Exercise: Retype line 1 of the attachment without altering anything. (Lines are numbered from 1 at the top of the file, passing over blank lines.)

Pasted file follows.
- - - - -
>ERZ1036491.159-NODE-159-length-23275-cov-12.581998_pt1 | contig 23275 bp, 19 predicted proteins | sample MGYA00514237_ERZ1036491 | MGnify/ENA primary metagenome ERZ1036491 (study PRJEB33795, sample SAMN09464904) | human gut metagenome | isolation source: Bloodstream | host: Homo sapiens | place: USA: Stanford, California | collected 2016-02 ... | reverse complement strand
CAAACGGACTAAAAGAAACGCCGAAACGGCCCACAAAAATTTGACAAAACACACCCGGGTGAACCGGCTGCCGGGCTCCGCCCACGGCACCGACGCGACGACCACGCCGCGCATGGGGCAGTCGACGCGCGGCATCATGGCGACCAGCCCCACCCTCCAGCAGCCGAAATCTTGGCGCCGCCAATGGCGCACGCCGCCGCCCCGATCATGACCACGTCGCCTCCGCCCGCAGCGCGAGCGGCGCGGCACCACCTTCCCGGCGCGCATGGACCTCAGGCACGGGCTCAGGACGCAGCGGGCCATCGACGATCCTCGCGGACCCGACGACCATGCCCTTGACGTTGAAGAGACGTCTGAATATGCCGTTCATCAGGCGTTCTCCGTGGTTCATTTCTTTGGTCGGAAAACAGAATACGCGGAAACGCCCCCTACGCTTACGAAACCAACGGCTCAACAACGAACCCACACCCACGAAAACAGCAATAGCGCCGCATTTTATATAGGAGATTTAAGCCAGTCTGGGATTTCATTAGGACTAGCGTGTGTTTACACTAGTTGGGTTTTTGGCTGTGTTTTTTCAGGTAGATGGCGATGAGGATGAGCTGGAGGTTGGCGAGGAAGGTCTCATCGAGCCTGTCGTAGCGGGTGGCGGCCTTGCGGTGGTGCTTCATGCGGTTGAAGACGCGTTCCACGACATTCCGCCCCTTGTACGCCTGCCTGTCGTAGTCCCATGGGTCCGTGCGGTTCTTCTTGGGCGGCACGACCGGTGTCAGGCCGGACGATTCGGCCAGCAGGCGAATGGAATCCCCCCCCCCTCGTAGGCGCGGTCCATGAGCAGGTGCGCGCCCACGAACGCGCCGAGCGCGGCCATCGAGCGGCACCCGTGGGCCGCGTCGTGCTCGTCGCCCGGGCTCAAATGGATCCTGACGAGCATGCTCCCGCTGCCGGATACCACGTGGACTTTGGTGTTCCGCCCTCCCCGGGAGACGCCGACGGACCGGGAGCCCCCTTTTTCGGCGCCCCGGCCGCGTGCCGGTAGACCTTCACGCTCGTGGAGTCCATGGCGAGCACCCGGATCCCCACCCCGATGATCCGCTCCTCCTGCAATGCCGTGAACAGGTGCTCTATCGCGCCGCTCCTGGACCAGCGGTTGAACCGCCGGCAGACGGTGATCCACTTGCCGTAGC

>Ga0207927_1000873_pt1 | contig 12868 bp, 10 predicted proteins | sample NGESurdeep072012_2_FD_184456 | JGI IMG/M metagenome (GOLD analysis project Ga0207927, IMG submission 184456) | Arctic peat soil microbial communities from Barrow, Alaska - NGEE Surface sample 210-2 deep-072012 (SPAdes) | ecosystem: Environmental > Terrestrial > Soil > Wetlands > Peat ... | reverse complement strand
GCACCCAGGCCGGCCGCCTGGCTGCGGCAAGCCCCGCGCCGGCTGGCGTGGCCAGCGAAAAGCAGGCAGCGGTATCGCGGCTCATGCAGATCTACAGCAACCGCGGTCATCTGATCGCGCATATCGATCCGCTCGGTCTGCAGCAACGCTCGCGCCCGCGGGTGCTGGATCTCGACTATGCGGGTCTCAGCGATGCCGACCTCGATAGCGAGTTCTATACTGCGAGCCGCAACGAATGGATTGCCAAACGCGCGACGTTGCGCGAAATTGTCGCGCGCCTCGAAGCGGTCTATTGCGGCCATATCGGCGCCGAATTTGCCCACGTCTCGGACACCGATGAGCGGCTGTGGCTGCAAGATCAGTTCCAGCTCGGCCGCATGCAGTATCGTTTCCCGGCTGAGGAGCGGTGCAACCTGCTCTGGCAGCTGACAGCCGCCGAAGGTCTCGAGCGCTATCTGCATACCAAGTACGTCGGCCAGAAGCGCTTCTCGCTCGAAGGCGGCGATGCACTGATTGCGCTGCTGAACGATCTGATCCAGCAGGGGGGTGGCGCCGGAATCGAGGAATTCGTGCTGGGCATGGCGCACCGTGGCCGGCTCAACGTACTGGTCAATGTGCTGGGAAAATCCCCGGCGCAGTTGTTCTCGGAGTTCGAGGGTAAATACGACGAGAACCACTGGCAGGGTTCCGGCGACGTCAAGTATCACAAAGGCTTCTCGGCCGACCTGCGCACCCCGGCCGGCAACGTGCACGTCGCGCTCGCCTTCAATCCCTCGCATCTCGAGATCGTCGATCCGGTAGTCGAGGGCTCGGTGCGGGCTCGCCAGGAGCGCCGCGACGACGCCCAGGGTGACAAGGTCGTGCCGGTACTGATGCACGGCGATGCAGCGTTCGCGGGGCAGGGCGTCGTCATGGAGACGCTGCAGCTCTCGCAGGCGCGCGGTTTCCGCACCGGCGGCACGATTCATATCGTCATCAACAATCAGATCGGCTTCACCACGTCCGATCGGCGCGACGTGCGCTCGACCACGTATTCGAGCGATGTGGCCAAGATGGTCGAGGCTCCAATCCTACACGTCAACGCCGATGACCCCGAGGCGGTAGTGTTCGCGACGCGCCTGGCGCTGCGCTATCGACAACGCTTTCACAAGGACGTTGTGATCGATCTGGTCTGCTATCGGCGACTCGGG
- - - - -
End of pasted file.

>ERZ1036491.159-NODE-159-length-23275-cov-12.581998_pt1 | contig 23275 bp, 19 predicted proteins | sample MGYA00514237_ERZ1036491 | MGnify/ENA primary metagenome ERZ1036491 (study PRJEB33795, sample SAMN09464904) | human gut metagenome | isolation source: Bloodstream | host: Homo sapiens | place: USA: Stanford, California | collected 2016-02 ... | reverse complement strand